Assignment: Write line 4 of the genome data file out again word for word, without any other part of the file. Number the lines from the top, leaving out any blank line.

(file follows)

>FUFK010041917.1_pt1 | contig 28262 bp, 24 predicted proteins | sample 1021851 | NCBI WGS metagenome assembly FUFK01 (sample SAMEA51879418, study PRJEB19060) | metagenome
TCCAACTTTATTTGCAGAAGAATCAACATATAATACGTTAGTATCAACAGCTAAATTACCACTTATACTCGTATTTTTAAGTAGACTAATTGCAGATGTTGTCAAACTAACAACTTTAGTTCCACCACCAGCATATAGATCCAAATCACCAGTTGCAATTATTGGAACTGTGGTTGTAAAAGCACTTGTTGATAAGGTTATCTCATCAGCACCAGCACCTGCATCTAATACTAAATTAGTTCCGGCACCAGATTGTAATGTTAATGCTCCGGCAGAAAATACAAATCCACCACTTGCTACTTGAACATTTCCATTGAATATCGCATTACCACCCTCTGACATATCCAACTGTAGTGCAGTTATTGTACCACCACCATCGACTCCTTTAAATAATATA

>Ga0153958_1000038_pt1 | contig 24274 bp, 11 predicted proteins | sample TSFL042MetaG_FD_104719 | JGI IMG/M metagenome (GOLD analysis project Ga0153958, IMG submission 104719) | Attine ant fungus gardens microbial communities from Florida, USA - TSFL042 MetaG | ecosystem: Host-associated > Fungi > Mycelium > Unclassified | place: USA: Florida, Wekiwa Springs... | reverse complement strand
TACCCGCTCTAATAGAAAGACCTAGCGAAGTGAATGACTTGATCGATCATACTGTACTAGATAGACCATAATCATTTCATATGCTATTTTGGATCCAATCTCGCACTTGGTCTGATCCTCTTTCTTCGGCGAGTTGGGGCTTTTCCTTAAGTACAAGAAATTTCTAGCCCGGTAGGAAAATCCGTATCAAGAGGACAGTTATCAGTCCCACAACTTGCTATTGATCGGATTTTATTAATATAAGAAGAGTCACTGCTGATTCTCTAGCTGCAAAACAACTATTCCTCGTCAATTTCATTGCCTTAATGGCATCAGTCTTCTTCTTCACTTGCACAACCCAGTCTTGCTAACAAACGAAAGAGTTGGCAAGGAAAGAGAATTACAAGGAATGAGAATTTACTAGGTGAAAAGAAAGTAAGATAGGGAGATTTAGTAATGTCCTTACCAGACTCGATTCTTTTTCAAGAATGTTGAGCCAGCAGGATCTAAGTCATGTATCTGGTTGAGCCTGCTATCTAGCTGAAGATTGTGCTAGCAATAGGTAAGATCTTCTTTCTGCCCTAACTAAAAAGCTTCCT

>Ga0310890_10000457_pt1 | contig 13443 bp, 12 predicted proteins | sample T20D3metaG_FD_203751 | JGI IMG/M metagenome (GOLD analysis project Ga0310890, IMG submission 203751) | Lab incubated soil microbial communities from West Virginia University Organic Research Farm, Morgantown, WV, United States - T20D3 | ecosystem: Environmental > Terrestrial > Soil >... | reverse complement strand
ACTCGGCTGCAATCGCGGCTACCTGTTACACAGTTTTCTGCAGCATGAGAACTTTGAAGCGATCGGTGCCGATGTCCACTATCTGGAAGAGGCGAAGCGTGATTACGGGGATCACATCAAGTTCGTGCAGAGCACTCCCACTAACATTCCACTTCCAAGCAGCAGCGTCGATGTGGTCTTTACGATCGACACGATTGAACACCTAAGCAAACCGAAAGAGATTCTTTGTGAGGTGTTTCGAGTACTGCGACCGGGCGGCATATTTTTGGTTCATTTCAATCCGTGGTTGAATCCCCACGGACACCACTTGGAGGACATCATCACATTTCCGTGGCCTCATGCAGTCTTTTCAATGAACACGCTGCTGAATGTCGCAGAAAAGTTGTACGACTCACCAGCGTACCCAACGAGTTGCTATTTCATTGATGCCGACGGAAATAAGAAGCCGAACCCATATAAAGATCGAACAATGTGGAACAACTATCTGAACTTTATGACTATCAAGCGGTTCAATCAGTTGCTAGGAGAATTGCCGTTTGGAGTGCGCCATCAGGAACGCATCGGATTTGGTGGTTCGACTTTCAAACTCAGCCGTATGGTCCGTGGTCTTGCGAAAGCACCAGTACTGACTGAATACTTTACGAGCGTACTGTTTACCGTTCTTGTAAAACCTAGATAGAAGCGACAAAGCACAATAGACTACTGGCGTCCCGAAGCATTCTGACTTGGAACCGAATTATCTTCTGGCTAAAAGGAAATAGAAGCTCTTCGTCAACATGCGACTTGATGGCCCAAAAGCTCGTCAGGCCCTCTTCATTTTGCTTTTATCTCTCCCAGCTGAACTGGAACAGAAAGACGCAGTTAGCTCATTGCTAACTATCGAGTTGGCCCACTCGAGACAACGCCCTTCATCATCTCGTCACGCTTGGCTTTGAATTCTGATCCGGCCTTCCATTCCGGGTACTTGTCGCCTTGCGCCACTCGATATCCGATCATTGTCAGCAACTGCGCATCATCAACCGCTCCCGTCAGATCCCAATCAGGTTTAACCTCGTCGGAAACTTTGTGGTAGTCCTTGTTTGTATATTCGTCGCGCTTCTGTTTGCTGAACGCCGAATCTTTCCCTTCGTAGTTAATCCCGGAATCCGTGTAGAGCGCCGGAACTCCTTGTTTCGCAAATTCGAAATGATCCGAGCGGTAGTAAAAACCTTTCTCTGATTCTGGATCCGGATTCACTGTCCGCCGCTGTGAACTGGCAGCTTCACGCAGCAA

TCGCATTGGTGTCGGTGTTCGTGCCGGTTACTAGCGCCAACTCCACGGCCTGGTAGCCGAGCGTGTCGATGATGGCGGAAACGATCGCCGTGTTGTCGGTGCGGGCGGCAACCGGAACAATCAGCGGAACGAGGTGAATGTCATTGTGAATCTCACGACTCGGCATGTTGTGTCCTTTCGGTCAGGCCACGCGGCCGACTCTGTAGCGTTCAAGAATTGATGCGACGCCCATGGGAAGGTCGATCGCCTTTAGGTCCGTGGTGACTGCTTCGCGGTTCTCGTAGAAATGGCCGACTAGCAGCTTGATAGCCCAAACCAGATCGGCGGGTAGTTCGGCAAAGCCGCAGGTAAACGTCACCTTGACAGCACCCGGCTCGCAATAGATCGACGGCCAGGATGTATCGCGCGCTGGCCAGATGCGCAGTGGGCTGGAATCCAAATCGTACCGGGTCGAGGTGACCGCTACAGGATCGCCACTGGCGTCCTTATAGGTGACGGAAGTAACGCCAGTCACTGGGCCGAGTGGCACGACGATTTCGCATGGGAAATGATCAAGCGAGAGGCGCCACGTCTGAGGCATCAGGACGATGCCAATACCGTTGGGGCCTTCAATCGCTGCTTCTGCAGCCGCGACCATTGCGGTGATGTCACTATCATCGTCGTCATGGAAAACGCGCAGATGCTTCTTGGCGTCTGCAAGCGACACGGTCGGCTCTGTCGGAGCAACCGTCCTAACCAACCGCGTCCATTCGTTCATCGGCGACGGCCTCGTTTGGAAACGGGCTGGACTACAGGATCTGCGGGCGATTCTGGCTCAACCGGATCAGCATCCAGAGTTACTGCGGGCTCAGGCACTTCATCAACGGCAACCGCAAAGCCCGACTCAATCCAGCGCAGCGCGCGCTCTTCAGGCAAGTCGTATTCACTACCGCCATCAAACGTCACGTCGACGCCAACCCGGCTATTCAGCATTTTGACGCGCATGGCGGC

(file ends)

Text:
TACCCGCTCTAATAGAAAGACCTAGCGAAGTGAATGACTTGATCGATCATACTGTACTAGATAGACCATAATCATTTCATATGCTATTTTGGATCCAATCTCGCACTTGGTCTGATCCTCTTTCTTCGGCGAGTTGGGGCTTTTCCTTAAGTACAAGAAATTTCTAGCCCGGTAGGAAAATCCGTATCAAGAGGACAGTTATCAGTCCCACAACTTGCTATTGATCGGATTTTATTAATATAAGAAGAGTCACTGCTGATTCTCTAGCTGCAAAACAACTATTCCTCGTCAATTTCATTGCCTTAATGGCATCAGTCTTCTTCTTCACTTGCACAACCCAGTCTTGCTAACAAACGAAAGAGTTGGCAAGGAAAGAGAATTACAAGGAATGAGAATTTACTAGGTGAAAAGAAAGTAAGATAGGGAGATTTAGTAATGTCCTTACCAGACTCGATTCTTTTTCAAGAATGTTGAGCCAGCAGGATCTAAGTCATGTATCTGGTTGAGCCTGCTATCTAGCTGAAGATTGTGCTAGCAATAGGTAAGATCTTCTTTCTGCCCTAACTAAAAAGCTTCCT